Majority Leader Farías Introduces City Legislation Moving the Needle on DV/TBI Awareness

The new bill introduced by New York City Council Majority Leader Amanda Farías would require the City to train first responders and service providers about the connection between domestic violence and traumatic brain injury.


NEW YORK, February 8, 2024A new bill introduced today by New York City Council Majority Leader Amanda Farías is the first legislative action resulting from VOA-GNY’s innovative pilot program addressing the link between domestic violence and traumatic brain injury (TBI). Since the launch of the initiative, a partnership with Safe Living Space, in 2022, more than 400 survivors in VOA-GNY’s seven domestic violence shelters have been screened for potential brain injury. A staggering 57% have reported at least one injury to the head or neck within the last year. The program is the first of its kind in the United States.

Farías’s bill, Int. No. 29, would require New York City to provide training to first responders and service providers about the connection between domestic violence and traumatic brain injury. Trainings would include education on the prevalence of TBI among domestic violence survivors, how to identify symptoms of TBI, how to respond to the needs of individuals with TBI, and the long-term health impacts of repeated brain injuries.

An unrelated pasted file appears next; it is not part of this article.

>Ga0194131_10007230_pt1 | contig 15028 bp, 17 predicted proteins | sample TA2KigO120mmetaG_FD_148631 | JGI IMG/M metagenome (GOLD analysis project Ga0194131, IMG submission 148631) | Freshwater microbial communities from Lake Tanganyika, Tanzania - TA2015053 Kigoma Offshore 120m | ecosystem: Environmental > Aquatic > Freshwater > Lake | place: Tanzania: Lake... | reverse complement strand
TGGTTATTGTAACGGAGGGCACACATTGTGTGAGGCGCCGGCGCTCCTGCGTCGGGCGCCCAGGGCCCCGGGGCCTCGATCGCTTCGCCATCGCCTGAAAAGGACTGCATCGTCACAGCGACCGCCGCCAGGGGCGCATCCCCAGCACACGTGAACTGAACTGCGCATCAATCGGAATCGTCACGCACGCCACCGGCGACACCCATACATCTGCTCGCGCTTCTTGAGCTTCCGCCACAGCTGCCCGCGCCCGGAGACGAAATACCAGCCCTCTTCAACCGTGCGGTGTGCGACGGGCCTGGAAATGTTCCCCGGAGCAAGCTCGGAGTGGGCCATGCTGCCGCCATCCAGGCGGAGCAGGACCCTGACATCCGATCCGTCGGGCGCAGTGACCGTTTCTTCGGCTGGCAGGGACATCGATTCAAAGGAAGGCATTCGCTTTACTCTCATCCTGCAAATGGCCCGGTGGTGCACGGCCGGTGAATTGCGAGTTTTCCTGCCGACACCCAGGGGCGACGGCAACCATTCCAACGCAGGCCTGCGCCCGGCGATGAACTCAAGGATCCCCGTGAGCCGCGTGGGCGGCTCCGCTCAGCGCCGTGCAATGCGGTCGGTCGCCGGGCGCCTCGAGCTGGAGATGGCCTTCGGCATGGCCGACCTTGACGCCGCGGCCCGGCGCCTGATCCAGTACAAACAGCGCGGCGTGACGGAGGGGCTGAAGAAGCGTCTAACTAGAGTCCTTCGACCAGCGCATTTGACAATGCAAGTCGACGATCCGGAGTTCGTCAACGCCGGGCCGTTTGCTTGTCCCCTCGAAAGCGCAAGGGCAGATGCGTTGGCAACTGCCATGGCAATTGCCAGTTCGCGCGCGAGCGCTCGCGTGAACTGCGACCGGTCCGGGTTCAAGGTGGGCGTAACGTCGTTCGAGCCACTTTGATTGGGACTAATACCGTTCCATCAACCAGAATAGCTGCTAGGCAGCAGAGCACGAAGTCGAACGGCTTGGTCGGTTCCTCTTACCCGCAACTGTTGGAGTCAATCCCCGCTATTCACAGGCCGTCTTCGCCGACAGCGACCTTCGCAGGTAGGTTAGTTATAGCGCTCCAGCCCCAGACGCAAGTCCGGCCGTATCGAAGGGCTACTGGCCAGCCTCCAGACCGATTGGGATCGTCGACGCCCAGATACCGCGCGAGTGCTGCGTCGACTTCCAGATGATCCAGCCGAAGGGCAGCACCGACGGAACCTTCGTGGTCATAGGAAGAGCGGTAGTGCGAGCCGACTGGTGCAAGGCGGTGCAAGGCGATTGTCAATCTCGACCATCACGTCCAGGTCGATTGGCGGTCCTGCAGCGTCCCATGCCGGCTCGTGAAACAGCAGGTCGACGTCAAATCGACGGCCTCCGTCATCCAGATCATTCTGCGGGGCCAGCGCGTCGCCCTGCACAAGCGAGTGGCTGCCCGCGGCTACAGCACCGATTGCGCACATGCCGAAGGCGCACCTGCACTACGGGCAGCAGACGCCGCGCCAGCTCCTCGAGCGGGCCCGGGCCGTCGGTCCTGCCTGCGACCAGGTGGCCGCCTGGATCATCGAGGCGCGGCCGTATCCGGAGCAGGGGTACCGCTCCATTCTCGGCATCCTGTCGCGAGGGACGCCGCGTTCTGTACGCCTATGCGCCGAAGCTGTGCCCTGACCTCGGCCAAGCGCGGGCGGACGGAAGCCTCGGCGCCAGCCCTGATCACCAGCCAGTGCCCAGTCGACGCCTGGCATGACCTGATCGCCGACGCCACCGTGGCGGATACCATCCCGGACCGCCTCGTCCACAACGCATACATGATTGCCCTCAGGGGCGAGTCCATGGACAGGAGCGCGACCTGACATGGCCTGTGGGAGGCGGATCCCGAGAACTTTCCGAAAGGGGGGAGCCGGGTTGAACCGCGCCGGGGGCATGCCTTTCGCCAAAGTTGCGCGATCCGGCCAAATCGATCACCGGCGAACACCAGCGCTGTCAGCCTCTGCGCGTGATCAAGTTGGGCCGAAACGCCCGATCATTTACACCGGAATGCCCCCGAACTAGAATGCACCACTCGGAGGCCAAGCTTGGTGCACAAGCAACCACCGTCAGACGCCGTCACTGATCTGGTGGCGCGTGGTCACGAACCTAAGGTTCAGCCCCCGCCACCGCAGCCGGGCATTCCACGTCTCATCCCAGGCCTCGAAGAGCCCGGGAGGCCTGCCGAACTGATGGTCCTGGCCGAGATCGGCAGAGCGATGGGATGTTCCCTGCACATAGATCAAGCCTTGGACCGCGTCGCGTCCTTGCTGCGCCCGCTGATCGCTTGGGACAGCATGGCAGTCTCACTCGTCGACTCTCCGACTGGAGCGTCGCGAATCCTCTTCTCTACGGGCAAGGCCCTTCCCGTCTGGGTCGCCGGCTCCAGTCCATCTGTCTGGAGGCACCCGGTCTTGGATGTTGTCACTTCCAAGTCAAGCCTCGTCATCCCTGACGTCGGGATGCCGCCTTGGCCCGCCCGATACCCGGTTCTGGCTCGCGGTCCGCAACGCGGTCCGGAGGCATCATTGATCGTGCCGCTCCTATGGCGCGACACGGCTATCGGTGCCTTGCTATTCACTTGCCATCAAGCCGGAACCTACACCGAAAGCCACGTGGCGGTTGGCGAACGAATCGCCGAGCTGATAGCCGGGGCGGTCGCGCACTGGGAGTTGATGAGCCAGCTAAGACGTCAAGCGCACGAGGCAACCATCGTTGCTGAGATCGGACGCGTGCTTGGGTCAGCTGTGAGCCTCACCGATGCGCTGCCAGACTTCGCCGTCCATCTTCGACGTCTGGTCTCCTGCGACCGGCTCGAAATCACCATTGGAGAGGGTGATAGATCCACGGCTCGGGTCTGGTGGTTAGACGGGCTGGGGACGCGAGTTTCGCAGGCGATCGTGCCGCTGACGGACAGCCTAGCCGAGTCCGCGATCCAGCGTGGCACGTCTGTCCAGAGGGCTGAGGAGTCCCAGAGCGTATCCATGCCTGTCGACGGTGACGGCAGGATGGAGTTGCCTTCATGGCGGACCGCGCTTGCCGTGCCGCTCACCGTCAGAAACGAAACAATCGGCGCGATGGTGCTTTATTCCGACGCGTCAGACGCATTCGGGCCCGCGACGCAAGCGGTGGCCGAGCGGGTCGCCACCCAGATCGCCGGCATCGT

If passed, the law would also require the New York City Department of Health and Mental Hygiene and the Mayor’s Office to End Domestic and Gender-Based Violence to conduct a public awareness campaign on the connection between domestic violence and TBI.

For too long, survivors have been left to navigate a confusing constellation of symptoms like frequent headaches, sensitivity to light, or difficulty regulating emotions—often mischaracterized as being caused by behavioral health issues, anxiety, or substance use, rather than potential brain injury. These symptoms can negatively impact a survivor’s credibility in the eyes of law enforcement, as well as their ability to navigate the child welfare system, secure and maintain employment and housing, and meet other basic needs.

This bill serves as an important legislative first step in the vital effort to bring awareness to the connection between domestic violence and traumatic brain injury, improve services for survivors, and equip them with the information they need to seek care and get back on their feet.

Int. No. 29 is also sponsored by Council Members Farah Louis (District 45) and James Gennaro (District 24).

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About Volunteers of America-Greater New York

Volunteers of America-Greater New York (VOA-GNY) is an anti-poverty organization with a rich 125-year history of serving its neighbors in need. The organization’s vision is fueled by its experience as a leading provider of services to families and individuals experiencing homelessness in the greater New York area. Through more than 65 programs located in New York City, Northern New Jersey, and Westchester County—including emergency shelters, transitional housing, and permanent supportive housing—VOA-GNY delivers services to more than 30,000 adults and children annually. It is also the largest provider of residential services for veterans within a coalition that has virtually ended chronic homelessness for veterans in New York City. Recently, the VOA-GNY board of directors adopted a strategic plan with the goal to end homelessness in Greater New York by 2050.

Media Contact:

Rochelle Heinrichs, AVP of Marketing & Communications
rheinrichs@voa-gny.org
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